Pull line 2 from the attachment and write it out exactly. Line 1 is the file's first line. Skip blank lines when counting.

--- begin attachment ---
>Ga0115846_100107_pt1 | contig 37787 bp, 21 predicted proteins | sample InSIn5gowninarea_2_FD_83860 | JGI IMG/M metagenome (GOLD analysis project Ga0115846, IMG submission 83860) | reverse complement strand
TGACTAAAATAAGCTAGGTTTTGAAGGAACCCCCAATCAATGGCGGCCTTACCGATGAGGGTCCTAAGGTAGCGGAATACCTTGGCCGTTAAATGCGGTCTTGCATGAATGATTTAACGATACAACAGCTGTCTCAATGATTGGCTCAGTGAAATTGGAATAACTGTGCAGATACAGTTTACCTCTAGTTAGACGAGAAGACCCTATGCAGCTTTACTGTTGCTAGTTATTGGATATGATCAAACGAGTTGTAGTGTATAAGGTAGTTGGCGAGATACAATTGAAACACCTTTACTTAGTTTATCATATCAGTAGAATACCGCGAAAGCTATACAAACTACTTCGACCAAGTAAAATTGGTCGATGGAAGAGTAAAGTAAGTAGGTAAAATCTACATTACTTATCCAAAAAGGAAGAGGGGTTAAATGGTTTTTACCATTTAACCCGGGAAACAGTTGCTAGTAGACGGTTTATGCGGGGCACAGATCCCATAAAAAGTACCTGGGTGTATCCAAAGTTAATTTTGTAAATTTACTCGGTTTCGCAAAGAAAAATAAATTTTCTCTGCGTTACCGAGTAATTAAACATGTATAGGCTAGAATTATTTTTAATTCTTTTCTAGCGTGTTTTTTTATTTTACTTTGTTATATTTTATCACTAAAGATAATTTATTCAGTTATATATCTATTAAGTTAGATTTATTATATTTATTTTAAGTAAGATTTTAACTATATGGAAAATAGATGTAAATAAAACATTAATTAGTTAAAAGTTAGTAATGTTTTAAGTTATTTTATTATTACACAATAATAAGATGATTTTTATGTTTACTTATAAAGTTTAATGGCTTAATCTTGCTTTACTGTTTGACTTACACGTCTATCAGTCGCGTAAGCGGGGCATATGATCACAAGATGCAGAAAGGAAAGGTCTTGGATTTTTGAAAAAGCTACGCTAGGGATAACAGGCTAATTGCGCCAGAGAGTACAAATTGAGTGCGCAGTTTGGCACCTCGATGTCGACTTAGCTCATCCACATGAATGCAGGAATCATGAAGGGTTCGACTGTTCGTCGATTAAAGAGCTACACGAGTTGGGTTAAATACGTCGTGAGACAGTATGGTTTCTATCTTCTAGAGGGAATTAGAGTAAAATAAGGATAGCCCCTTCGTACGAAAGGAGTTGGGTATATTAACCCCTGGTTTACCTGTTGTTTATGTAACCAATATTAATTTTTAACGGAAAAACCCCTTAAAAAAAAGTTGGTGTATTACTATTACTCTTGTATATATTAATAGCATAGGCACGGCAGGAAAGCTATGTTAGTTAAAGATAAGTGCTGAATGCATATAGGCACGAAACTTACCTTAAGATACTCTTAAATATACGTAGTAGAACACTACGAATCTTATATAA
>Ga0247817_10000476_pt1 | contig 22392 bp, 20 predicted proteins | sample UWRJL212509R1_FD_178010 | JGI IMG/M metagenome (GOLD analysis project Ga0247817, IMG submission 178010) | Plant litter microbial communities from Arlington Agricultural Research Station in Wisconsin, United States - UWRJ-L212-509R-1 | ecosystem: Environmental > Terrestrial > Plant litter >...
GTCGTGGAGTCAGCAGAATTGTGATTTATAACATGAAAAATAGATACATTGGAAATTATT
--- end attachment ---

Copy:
TGACTAAAATAAGCTAGGTTTTGAAGGAACCCCCAATCAATGGCGGCCTTACCGATGAGGGTCCTAAGGTAGCGGAATACCTTGGCCGTTAAATGCGGTCTTGCATGAATGATTTAACGATACAACAGCTGTCTCAATGATTGGCTCAGTGAAATTGGAATAACTGTGCAGATACAGTTTACCTCTAGTTAGACGAGAAGACCCTATGCAGCTTTACTGTTGCTAGTTATTGGATATGATCAAACGAGTTGTAGTGTATAAGGTAGTTGGCGAGATACAATTGAAACACCTTTACTTAGTTTATCATATCAGTAGAATACCGCGAAAGCTATACAAACTACTTCGACCAAGTAAAATTGGTCGATGGAAGAGTAAAGTAAGTAGGTAAAATCTACATTACTTATCCAAAAAGGAAGAGGGGTTAAATGGTTTTTACCATTTAACCCGGGAAACAGTTGCTAGTAGACGGTTTATGCGGGGCACAGATCCCATAAAAAGTACCTGGGTGTATCCAAAGTTAATTTTGTAAATTTACTCGGTTTCGCAAAGAAAAATAAATTTTCTCTGCGTTACCGAGTAATTAAACATGTATAGGCTAGAATTATTTTTAATTCTTTTCTAGCGTGTTTTTTTATTTTACTTTGTTATATTTTATCACTAAAGATAATTTATTCAGTTATATATCTATTAAGTTAGATTTATTATATTTATTTTAAGTAAGATTTTAACTATATGGAAAATAGATGTAAATAAAACATTAATTAGTTAAAAGTTAGTAATGTTTTAAGTTATTTTATTATTACACAATAATAAGATGATTTTTATGTTTACTTATAAAGTTTAATGGCTTAATCTTGCTTTACTGTTTGACTTACACGTCTATCAGTCGCGTAAGCGGGGCATATGATCACAAGATGCAGAAAGGAAAGGTCTTGGATTTTTGAAAAAGCTACGCTAGGGATAACAGGCTAATTGCGCCAGAGAGTACAAATTGAGTGCGCAGTTTGGCACCTCGATGTCGACTTAGCTCATCCACATGAATGCAGGAATCATGAAGGGTTCGACTGTTCGTCGATTAAAGAGCTACACGAGTTGGGTTAAATACGTCGTGAGACAGTATGGTTTCTATCTTCTAGAGGGAATTAGAGTAAAATAAGGATAGCCCCTTCGTACGAAAGGAGTTGGGTATATTAACCCCTGGTTTACCTGTTGTTTATGTAACCAATATTAATTTTTAACGGAAAAACCCCTTAAAAAAAAGTTGGTGTATTACTATTACTCTTGTATATATTAATAGCATAGGCACGGCAGGAAAGCTATGTTAGTTAAAGATAAGTGCTGAATGCATATAGGCACGAAACTTACCTTAAGATACTCTTAAATATACGTAGTAGAACACTACGAATCTTATATAA